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‘India’s self-inflicted economic woes not to change till 2014’

business Updated: Jul 05, 2012 22:48 IST

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India’s economic troubles are mostly self-inflicted, resulting from policy paralysis and opposition to reforms, says a report.

“That (situation) is unlikely to change until the 2014 general elections at the earliest,” said the report — Emerging Asia Economics Update - What’s Gone Wrong in India? — by Capital Economics, a global macro-economic research consultancy.

The report expressed doubts over reforms even post-2014. It noted that India’s economic performance deteriorated sharply as GDP growth slowed to 9-year low of 5.3% in the first quarter of this year.

“We believe that growth dropped to well below 5% in Q1 on an annualised basis,” it said.

A major contributor to the slowdown was the big drop in investment, which slumped to (-)1.9%, year-on-year during the latest three quarters from double-digit levels in late 2010.

Expectations of growth have also been scaled back.

The latest consensus forecasts were for 6.3% growth this year, down from 7.8% at the beginning of the year, said the consultancy.

“As growth has slowed, India’s twin deficits have increased. The central government budget deficit increased to 5.9% of GDP last fiscal year and the current account deficit widened to 3.7% of GDP,” it noted.

Foreign reserves remain quite high, at $292 billion, but have fallen by $30 billion since August 2011. Although wholesale price inflation has declined, it too was high, at 7.5% year-on-year. The report said India’s problems can’t be blamed on the weak external environment.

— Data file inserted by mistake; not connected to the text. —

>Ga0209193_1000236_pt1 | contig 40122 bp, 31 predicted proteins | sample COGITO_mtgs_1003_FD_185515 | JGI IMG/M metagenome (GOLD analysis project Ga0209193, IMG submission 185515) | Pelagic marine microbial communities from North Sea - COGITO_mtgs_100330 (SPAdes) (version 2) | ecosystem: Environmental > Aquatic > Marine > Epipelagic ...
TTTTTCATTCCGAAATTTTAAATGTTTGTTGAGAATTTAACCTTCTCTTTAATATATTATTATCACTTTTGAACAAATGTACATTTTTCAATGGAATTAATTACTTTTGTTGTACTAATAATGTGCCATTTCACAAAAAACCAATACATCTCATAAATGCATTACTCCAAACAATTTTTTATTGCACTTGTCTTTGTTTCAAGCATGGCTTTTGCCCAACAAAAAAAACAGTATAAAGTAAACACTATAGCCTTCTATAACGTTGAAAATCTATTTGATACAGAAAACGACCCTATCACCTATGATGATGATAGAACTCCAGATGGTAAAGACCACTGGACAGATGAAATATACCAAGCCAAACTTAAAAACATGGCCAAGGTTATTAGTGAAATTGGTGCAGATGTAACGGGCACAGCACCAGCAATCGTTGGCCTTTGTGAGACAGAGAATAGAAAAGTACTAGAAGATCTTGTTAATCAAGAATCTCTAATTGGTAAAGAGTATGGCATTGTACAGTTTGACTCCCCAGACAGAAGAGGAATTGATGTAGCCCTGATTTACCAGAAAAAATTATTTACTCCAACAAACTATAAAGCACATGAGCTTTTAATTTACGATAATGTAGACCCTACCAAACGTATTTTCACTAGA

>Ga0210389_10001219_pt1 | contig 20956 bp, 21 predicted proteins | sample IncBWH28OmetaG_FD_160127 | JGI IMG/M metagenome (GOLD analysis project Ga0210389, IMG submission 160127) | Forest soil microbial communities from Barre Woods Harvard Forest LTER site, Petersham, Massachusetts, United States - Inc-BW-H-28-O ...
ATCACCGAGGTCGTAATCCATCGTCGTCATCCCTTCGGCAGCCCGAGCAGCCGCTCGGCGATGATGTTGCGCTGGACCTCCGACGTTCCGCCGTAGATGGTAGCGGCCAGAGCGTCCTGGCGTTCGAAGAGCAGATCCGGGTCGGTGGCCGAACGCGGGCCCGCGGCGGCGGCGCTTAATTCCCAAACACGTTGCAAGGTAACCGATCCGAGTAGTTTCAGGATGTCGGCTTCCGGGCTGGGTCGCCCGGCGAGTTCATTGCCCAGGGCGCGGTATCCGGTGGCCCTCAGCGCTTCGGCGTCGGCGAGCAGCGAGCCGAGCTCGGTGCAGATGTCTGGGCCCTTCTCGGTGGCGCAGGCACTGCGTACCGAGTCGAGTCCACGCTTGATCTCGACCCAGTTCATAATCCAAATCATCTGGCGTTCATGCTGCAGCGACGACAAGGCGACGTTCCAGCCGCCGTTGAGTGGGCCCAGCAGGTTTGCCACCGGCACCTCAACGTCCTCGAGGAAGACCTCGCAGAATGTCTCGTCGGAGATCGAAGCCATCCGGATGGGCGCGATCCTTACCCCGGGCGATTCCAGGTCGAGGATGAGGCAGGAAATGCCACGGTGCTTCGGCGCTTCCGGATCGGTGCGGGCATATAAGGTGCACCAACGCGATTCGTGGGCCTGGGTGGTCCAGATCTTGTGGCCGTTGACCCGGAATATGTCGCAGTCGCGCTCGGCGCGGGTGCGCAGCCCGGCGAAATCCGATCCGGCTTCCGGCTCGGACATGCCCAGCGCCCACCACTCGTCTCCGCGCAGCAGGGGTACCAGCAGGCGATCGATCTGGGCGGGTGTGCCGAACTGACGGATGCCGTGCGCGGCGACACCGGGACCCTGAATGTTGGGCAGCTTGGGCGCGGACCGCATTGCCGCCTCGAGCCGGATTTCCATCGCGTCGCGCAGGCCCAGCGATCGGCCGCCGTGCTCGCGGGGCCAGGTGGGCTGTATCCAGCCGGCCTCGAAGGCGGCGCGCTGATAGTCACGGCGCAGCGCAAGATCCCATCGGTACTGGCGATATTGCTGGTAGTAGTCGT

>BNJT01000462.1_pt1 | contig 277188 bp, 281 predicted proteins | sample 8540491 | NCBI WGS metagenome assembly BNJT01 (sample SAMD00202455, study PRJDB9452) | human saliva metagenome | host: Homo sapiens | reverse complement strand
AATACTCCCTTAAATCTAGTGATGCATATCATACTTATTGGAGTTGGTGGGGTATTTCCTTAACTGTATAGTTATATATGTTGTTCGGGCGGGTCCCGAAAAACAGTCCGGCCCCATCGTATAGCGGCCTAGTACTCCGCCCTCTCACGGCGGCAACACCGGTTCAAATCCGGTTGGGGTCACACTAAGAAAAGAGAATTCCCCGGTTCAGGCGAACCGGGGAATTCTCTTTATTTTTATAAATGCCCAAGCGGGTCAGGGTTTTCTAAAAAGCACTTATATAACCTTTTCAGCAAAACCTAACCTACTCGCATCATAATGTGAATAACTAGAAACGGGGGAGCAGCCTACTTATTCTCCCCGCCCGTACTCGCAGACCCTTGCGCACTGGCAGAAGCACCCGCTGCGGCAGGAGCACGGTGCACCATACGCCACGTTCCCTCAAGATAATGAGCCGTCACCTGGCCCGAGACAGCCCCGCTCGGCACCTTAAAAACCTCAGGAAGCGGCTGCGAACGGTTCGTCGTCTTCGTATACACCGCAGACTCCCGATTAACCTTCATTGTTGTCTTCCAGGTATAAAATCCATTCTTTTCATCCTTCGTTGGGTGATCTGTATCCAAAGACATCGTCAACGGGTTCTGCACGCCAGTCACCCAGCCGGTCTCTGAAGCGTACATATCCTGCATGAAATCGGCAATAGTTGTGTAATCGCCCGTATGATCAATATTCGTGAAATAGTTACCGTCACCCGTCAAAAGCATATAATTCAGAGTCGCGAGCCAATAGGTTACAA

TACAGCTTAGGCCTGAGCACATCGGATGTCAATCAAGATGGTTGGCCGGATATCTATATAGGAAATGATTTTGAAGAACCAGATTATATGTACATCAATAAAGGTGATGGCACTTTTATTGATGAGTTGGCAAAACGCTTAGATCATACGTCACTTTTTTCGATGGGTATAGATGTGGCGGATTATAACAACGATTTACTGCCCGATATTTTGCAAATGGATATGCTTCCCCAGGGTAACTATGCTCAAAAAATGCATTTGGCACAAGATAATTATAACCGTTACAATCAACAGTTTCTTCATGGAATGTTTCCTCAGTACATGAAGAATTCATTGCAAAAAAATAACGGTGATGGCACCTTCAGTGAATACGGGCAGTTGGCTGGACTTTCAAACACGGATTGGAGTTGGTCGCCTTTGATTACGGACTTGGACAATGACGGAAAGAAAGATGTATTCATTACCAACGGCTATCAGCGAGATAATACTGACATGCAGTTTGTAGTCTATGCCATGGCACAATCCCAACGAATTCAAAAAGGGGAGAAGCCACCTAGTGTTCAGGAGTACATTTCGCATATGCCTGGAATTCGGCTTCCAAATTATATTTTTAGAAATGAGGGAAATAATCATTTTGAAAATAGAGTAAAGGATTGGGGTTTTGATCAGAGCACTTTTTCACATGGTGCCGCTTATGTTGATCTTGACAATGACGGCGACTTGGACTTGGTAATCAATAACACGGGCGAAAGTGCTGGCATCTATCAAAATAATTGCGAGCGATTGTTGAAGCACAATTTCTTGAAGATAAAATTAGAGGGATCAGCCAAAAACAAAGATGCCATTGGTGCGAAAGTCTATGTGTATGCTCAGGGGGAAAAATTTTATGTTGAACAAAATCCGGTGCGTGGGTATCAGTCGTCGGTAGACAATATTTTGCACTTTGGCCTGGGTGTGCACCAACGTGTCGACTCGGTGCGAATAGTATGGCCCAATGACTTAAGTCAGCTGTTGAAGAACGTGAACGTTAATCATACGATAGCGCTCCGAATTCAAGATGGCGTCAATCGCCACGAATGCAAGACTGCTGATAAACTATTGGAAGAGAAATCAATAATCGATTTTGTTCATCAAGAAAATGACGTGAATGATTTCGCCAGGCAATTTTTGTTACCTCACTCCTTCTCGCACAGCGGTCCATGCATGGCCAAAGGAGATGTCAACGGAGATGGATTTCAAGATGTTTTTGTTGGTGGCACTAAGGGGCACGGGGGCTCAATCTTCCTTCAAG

While export growth has declined to 4% year-on- year in the first four months of this year, from 38% in 2011, India’s economy remained far less open than most emerging Asian economies, which have not slowed as much as India.

“Given that these explanations are unconvincing, it appears that weak governance, although not new, is the most plausible explanation for the slowdown,” the report said.

No significant reform has been passed during Prime Minister Manmohan Singh government’s second term, observed Capital Economics.

“Repeated promises to liberalise FDI in the retail, insurance and airline sectors have come to nothing. Nor has the government honoured pledges to pass legislation facilitating land acquisition and investment in mining,” it said.

With elections due by May 2014, this policy paralysis is likely to get worse during the coming two years and there is also a growing risk of populist decisions such as further increases in spending on welfare programmes, the report said.

“The main opposition, the Bharatiya Janata Party, is no more reform-oriented than Congress, and the rise in support for regional parties means that the BJP would, like Congress, need coalition allies to form a government,” said Capital Economics.